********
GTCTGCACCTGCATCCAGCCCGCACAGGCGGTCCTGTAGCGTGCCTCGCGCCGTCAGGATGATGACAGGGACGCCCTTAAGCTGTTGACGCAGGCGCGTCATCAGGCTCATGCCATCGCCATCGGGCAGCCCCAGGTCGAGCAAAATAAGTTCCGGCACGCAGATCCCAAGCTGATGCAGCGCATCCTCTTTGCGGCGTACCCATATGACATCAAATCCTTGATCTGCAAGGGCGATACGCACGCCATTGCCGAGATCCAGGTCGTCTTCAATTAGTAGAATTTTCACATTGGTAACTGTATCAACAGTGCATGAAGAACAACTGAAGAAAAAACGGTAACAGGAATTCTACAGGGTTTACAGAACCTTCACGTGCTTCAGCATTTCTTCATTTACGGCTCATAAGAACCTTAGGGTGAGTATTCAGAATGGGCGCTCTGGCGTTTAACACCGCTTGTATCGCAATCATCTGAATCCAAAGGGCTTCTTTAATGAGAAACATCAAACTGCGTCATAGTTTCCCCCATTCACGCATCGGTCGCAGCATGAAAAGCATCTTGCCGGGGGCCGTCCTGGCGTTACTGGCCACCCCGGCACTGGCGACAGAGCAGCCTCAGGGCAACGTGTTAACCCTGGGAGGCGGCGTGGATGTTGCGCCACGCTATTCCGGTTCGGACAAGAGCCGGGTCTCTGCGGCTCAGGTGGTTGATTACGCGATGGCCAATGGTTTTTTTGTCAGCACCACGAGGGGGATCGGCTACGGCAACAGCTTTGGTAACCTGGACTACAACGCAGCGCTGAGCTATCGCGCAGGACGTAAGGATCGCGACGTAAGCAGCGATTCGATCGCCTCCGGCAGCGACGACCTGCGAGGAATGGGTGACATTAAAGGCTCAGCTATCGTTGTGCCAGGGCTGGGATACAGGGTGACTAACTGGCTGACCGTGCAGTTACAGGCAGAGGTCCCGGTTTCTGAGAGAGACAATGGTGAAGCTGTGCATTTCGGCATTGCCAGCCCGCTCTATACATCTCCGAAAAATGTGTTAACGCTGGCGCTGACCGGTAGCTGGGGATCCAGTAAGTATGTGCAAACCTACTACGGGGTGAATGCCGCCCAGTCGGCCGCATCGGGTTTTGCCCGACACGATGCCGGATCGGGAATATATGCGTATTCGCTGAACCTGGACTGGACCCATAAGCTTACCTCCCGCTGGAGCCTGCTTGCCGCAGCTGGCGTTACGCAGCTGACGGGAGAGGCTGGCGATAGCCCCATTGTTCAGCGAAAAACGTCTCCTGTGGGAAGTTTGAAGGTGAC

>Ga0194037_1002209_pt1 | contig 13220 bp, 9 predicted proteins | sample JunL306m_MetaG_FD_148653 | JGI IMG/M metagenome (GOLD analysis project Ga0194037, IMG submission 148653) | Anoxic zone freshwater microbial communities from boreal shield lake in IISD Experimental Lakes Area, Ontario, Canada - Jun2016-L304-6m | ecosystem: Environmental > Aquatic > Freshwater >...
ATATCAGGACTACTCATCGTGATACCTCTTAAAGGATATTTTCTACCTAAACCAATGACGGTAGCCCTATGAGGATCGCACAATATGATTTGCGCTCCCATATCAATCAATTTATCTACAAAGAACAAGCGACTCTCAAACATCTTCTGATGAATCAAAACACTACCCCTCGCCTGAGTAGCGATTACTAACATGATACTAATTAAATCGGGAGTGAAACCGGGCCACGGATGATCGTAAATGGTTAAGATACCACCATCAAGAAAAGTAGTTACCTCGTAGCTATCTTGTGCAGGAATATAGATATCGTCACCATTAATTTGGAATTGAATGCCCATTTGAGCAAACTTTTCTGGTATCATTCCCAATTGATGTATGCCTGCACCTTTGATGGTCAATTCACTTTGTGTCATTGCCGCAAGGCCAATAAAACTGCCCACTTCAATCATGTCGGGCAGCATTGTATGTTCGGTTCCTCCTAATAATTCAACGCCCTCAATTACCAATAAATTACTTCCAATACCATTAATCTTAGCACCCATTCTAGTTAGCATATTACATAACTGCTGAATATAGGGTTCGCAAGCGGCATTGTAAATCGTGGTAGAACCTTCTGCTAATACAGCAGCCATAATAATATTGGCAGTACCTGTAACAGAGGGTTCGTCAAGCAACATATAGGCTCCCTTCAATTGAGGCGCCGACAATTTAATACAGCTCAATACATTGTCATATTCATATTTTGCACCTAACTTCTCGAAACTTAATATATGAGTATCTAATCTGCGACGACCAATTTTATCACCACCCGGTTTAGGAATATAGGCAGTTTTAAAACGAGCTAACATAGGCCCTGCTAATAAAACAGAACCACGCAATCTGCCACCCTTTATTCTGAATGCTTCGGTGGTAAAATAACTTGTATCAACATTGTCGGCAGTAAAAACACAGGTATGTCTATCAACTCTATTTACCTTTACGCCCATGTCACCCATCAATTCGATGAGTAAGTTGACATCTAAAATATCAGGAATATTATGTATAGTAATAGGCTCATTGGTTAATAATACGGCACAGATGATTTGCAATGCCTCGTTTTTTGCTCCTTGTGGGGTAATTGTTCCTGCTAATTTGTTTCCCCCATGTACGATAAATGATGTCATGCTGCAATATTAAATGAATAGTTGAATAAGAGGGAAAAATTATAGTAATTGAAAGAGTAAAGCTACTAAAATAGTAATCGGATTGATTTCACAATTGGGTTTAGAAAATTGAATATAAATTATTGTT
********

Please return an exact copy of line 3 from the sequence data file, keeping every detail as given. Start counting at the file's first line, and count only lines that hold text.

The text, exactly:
ATATCAGGACTACTCATCGTGATACCTCTTAAAGGATATTTTCTACCTAAACCAATGACGGTAGCCCTATGAGGATCGCACAATATGATTTGCGCTCCCATATCAATCAATTTATCTACAAAGAACAAGCGACTCTCAAACATCTTCTGATGAATCAAAACACTACCCCTCGCCTGAGTAGCGATTACTAACATGATACTAATTAAATCGGGAGTGAAACCGGGCCACGGATGATCGTAAATGGTTAAGATACCACCATCAAGAAAAGTAGTTACCTCGTAGCTATCTTGTGCAGGAATATAGATATCGTCACCATTAATTTGGAATTGAATGCCCATTTGAGCAAACTTTTCTGGTATCATTCCCAATTGATGTATGCCTGCACCTTTGATGGTCAATTCACTTTGTGTCATTGCCGCAAGGCCAATAAAACTGCCCACTTCAATCATGTCGGGCAGCATTGTATGTTCGGTTCCTCCTAATAATTCAACGCCCTCAATTACCAATAAATTACTTCCAATACCATTAATCTTAGCACCCATTCTAGTTAGCATATTACATAACTGCTGAATATAGGGTTCGCAAGCGGCATTGTAAATCGTGGTAGAACCTTCTGCTAATACAGCAGCCATAATAATATTGGCAGTACCTGTAACAGAGGGTTCGTCAAGCAACATATAGGCTCCCTTCAATTGAGGCGCCGACAATTTAATACAGCTCAATACATTGTCATATTCATATTTTGCACCTAACTTCTCGAAACTTAATATATGAGTATCTAATCTGCGACGACCAATTTTATCACCACCCGGTTTAGGAATATAGGCAGTTTTAAAACGAGCTAACATAGGCCCTGCTAATAAAACAGAACCACGCAATCTGCCACCCTTTATTCTGAATGCTTCGGTGGTAAAATAACTTGTATCAACATTGTCGGCAGTAAAAACACAGGTATGTCTATCAACTCTATTTACCTTTACGCCCATGTCACCCATCAATTCGATGAGTAAGTTGACATCTAAAATATCAGGAATATTATGTATAGTAATAGGCTCATTGGTTAATAATACGGCACAGATGATTTGCAATGCCTCGTTTTTTGCTCCTTGTGGGGTAATTGTTCCTGCTAATTTGTTTCCCCCATGTACGATAAATGATGTCATGCTGCAATATTAAATGAATAGTTGAATAAGAGGGAAAAATTATAGTAATTGAAAGAGTAAAGCTACTAAAATAGTAATCGGATTGATTTCACAATTGGGTTTAGAAAATTGAATATAAATTATTGTT